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American Beauty

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Films are influential in our contemporary society, as they can present certain values that reflect society. Films either re-enforce particular values that we as viewers believe are important in society; or they challenge the values that we believe in. American Beauty is set in an upper middleclass white neighbourhood. The film revolves around Lester Burnham, a man who is struggling in an emotionally vacuumed marriage and living a predictable and tedious life. American Beauty both reinforces and questions particular social values that include success, family life, and being true to yourself. It is the questioning of these values, the ways of thinking and the longing of wanting something different in life that American Beauty presents to its audience.

In today's society, success is measured by wealth, a big house, and a happy family. In the film American Beauty, characters judge their personal "worth and value" based on how they are seen by others. As 'success' in terms of a big house, happy family is normally unattainable by most, the characters in the film create an image. Carolyn states in a scene: "In order to be successful, one must portray the image of success at all times." Carolyn Burnham is obsessed with materialism and other's opinions of her and her family. She loves her house and possessions and to her these things equal success. She tries to surround herself with whom she perceives is also successful. She wants to represent societies' views on success. American Beauty challenges this concept of success, and puts forward the idea that success is simply being what you want to be, and being happy with life. Lester Burnham, undergoes a change throughout the movie, and changes from a person appearing successful, who really is not, to a man who is happy with who he is, and what he has in life. Lester quits the job which he hates. He buys the car he always wanted, and he connects to his youth by smoking marijuana, working out and with the help of Ricky, realizes that when he was a teenager working at a fast food outlet, he was content with life. Although some would argue that he has regressed, he feels he has actually changed his life into a successful one. Through this, he begins finding happiness in the simple things in life . In a scene, Lester tries to kiss Carolyn, and show her his way of thinking- and it nearly works, but then Carolyn notices that Lester is about to spill beer on the couch, and she yells at him saying how it costs $4000. It is through these two characters that American Beauty challenges the idea of success associated with materialization and possessions, and re-enforces the idea of being what you want to be, and being happy.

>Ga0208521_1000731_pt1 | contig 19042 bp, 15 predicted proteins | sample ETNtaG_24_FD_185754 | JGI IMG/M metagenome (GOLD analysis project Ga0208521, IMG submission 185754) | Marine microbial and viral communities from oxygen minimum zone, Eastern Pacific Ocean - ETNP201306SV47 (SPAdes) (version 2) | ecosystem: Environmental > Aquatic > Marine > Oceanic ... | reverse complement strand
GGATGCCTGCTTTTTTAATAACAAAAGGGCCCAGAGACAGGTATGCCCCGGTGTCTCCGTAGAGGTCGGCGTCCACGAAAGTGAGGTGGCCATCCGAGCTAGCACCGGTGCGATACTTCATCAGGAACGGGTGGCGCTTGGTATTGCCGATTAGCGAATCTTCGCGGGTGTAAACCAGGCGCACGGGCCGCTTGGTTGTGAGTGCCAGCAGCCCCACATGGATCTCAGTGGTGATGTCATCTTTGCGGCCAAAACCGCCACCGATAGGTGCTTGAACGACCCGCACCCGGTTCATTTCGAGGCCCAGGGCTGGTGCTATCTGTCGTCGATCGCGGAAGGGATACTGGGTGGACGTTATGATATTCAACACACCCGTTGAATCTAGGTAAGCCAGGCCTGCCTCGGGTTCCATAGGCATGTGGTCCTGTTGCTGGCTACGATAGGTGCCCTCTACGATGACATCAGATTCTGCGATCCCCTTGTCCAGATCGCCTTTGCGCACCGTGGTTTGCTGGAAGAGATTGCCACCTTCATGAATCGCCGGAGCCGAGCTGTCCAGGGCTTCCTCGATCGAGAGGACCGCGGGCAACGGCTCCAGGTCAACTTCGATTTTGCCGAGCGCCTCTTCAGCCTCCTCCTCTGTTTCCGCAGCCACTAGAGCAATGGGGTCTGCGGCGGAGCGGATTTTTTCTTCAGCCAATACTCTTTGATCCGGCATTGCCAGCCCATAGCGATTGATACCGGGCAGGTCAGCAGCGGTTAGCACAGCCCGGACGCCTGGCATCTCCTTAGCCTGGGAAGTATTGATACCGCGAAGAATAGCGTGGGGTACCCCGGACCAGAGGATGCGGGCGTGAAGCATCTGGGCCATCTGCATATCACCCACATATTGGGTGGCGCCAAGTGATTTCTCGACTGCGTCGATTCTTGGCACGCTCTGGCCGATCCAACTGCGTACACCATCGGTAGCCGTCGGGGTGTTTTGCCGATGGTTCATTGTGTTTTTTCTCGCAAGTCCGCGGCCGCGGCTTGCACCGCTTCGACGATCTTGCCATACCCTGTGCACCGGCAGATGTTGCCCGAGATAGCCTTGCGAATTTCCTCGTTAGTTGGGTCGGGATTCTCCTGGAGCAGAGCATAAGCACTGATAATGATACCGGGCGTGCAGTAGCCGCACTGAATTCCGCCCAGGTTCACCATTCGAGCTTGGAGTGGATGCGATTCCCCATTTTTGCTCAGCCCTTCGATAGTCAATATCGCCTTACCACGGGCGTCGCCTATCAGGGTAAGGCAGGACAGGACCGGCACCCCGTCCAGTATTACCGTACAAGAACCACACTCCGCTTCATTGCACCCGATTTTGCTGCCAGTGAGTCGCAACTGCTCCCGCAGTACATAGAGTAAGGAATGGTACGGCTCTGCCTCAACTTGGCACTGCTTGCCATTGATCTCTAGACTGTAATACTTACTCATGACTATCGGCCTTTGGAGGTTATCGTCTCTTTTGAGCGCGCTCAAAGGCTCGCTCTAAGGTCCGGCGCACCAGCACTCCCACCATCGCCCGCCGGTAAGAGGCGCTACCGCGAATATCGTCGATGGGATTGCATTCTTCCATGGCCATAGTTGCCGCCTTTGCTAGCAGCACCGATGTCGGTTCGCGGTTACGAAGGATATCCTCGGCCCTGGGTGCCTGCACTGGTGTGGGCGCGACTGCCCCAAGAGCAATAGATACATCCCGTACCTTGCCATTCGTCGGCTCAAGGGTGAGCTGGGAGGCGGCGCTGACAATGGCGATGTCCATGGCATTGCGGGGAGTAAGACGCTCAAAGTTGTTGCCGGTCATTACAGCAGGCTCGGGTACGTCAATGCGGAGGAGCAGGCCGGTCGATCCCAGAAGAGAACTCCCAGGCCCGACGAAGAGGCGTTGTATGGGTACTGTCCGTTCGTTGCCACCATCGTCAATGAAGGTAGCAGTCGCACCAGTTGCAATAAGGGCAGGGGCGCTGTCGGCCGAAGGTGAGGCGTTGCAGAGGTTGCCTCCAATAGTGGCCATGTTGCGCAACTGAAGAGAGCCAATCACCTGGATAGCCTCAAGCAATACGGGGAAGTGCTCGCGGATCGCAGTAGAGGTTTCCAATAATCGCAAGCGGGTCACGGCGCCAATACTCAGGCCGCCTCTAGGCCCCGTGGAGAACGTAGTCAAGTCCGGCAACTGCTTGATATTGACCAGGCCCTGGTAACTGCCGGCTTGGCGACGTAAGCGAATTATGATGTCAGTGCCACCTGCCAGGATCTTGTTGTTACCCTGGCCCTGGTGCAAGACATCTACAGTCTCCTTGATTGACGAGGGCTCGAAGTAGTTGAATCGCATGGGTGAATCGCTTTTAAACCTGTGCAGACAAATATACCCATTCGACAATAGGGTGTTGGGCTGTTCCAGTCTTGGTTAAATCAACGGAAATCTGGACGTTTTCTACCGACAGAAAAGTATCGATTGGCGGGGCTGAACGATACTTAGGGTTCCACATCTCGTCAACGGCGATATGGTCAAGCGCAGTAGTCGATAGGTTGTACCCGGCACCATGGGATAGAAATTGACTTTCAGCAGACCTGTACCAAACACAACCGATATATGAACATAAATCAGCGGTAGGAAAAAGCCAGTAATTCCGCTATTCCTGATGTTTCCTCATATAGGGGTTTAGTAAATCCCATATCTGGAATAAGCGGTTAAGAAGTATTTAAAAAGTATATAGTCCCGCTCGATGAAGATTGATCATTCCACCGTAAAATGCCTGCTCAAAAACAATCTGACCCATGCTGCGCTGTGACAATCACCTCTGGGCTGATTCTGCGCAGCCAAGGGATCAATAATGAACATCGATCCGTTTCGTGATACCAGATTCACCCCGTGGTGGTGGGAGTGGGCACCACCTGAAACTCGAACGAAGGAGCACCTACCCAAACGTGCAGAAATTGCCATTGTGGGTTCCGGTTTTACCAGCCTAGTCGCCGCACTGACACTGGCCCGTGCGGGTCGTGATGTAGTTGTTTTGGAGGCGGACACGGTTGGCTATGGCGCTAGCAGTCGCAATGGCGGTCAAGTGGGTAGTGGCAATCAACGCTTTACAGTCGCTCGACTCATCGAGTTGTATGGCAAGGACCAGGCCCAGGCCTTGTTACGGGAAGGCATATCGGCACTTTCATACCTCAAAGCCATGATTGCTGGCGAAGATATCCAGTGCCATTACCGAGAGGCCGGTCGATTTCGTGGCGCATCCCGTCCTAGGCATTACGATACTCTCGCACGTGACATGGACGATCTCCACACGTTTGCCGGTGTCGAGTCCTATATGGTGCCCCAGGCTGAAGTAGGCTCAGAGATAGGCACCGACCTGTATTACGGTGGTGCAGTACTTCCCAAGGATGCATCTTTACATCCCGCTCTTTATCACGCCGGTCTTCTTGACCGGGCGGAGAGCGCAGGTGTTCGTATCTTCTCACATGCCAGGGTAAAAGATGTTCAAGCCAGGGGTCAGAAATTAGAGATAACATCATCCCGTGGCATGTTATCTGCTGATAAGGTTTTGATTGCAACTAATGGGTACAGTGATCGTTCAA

In the quest for the 'American Dream', society often loses touch with family life. American Beauty reinforces the idea that family life is important in life. Early in the film, Lester tells the audience that the relationship between him and Carolyn is coming to a complete halt. The film American Beauty through the three family's (The Burnhams, The Fittz, and The Gay couple), presents the idea that a "happy family" is good, whereas a "perfect marriage" is when values. The Burnhams- are at first glance the ideal family living the 'American dream;' having two cars, a nice home and a nuclear family, but in reality the dead marriage is tearing the family apart.

The Fittz also look like a happy family from the other families' point of view, but they are really detached from the rest of society, as well as each other. The Gay family, (Jim and Jim) although many would assume automatically to be the odd ones out, are in fact leading the most happy and honest life out of all the families presented in the film. American Beauty challenges our conception of what family life is meant to consist of.

Lester in conversation with Colonel Fittz tells him "Our marriage is just for show a commercial for how normal we are, when we are anything but"

Lester knows the true importance of family life- as he can see the effects of a poor family structure is having on his daughter Jane. Throughout the film, from the various close ups of the family photos in the middle of the film, to his last moments alive- before he is shot, he is seen looking at a photo. Lester is seen smiling at the photo- the family photo which represents when the family was a loving, connected



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